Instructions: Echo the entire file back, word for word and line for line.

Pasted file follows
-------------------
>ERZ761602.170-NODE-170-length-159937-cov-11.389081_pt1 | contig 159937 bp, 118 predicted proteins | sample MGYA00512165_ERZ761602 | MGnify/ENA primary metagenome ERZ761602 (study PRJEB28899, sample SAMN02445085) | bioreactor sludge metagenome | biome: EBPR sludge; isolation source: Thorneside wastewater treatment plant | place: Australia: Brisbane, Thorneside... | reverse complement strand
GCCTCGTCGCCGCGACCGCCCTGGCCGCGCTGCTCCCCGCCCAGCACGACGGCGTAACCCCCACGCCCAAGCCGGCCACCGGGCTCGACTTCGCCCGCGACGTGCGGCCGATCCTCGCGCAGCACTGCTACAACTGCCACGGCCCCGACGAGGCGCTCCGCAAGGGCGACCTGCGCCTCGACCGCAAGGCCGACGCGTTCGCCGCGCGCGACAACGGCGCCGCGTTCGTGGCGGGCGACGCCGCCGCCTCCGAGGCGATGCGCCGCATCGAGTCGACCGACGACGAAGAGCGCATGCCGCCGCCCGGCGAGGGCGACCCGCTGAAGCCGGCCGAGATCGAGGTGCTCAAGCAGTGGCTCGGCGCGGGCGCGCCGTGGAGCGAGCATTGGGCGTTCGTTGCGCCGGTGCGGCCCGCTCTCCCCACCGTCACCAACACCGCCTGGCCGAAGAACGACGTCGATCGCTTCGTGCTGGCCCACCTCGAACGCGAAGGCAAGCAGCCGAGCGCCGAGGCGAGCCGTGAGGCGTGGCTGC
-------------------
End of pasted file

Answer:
>ERZ761602.170-NODE-170-length-159937-cov-11.389081_pt1 | contig 159937 bp, 118 predicted proteins | sample MGYA00512165_ERZ761602 | MGnify/ENA primary metagenome ERZ761602 (study PRJEB28899, sample SAMN02445085) | bioreactor sludge metagenome | biome: EBPR sludge; isolation source: Thorneside wastewater treatment plant | place: Australia: Brisbane, Thorneside... | reverse complement strand
GCCTCGTCGCCGCGACCGCCCTGGCCGCGCTGCTCCCCGCCCAGCACGACGGCGTAACCCCCACGCCCAAGCCGGCCACCGGGCTCGACTTCGCCCGCGACGTGCGGCCGATCCTCGCGCAGCACTGCTACAACTGCCACGGCCCCGACGAGGCGCTCCGCAAGGGCGACCTGCGCCTCGACCGCAAGGCCGACGCGTTCGCCGCGCGCGACAACGGCGCCGCGTTCGTGGCGGGCGACGCCGCCGCCTCCGAGGCGATGCGCCGCATCGAGTCGACCGACGACGAAGAGCGCATGCCGCCGCCCGGCGAGGGCGACCCGCTGAAGCCGGCCGAGATCGAGGTGCTCAAGCAGTGGCTCGGCGCGGGCGCGCCGTGGAGCGAGCATTGGGCGTTCGTTGCGCCGGTGCGGCCCGCTCTCCCCACCGTCACCAACACCGCCTGGCCGAAGAACGACGTCGATCGCTTCGTGCTGGCCCACCTCGAACGCGAAGGCAAGCAGCCGAGCGCCGAGGCGAGCCGTGAGGCGTGGCTGC